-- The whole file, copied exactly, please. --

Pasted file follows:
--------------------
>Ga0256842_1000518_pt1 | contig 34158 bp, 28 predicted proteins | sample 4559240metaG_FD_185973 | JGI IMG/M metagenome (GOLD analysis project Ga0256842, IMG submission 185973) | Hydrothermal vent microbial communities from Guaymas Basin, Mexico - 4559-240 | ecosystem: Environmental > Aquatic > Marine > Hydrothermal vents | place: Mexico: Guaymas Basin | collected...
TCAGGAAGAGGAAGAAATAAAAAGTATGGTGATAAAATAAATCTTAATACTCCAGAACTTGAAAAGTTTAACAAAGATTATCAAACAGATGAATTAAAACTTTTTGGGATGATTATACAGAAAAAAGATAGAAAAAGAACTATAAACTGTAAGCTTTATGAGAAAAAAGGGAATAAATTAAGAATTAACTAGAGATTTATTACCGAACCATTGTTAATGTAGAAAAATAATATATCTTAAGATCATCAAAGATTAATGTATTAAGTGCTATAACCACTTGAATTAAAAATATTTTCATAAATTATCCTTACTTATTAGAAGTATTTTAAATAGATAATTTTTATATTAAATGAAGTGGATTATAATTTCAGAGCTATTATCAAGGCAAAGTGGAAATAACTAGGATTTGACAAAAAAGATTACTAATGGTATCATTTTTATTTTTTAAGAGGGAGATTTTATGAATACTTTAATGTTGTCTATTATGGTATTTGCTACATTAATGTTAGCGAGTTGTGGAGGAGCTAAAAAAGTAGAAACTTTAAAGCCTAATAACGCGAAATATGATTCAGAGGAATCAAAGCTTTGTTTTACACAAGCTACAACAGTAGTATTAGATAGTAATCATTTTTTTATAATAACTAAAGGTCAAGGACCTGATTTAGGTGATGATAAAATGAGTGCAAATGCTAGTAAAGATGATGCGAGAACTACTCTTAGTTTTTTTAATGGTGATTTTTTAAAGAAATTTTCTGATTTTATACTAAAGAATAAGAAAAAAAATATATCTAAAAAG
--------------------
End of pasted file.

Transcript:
>Ga0256842_1000518_pt1 | contig 34158 bp, 28 predicted proteins | sample 4559240metaG_FD_185973 | JGI IMG/M metagenome (GOLD analysis project Ga0256842, IMG submission 185973) | Hydrothermal vent microbial communities from Guaymas Basin, Mexico - 4559-240 | ecosystem: Environmental > Aquatic > Marine > Hydrothermal vents | place: Mexico: Guaymas Basin | collected...
TCAGGAAGAGGAAGAAATAAAAAGTATGGTGATAAAATAAATCTTAATACTCCAGAACTTGAAAAGTTTAACAAAGATTATCAAACAGATGAATTAAAACTTTTTGGGATGATTATACAGAAAAAAGATAGAAAAAGAACTATAAACTGTAAGCTTTATGAGAAAAAAGGGAATAAATTAAGAATTAACTAGAGATTTATTACCGAACCATTGTTAATGTAGAAAAATAATATATCTTAAGATCATCAAAGATTAATGTATTAAGTGCTATAACCACTTGAATTAAAAATATTTTCATAAATTATCCTTACTTATTAGAAGTATTTTAAATAGATAATTTTTATATTAAATGAAGTGGATTATAATTTCAGAGCTATTATCAAGGCAAAGTGGAAATAACTAGGATTTGACAAAAAAGATTACTAATGGTATCATTTTTATTTTTTAAGAGGGAGATTTTATGAATACTTTAATGTTGTCTATTATGGTATTTGCTACATTAATGTTAGCGAGTTGTGGAGGAGCTAAAAAAGTAGAAACTTTAAAGCCTAATAACGCGAAATATGATTCAGAGGAATCAAAGCTTTGTTTTACACAAGCTACAACAGTAGTATTAGATAGTAATCATTTTTTTATAATAACTAAAGGTCAAGGACCTGATTTAGGTGATGATAAAATGAGTGCAAATGCTAGTAAAGATGATGCGAGAACTACTCTTAGTTTTTTTAATGGTGATTTTTTAAAGAAATTTTCTGATTTTATACTAAAGAATAAGAAAAAAAATATATCTAAAAAG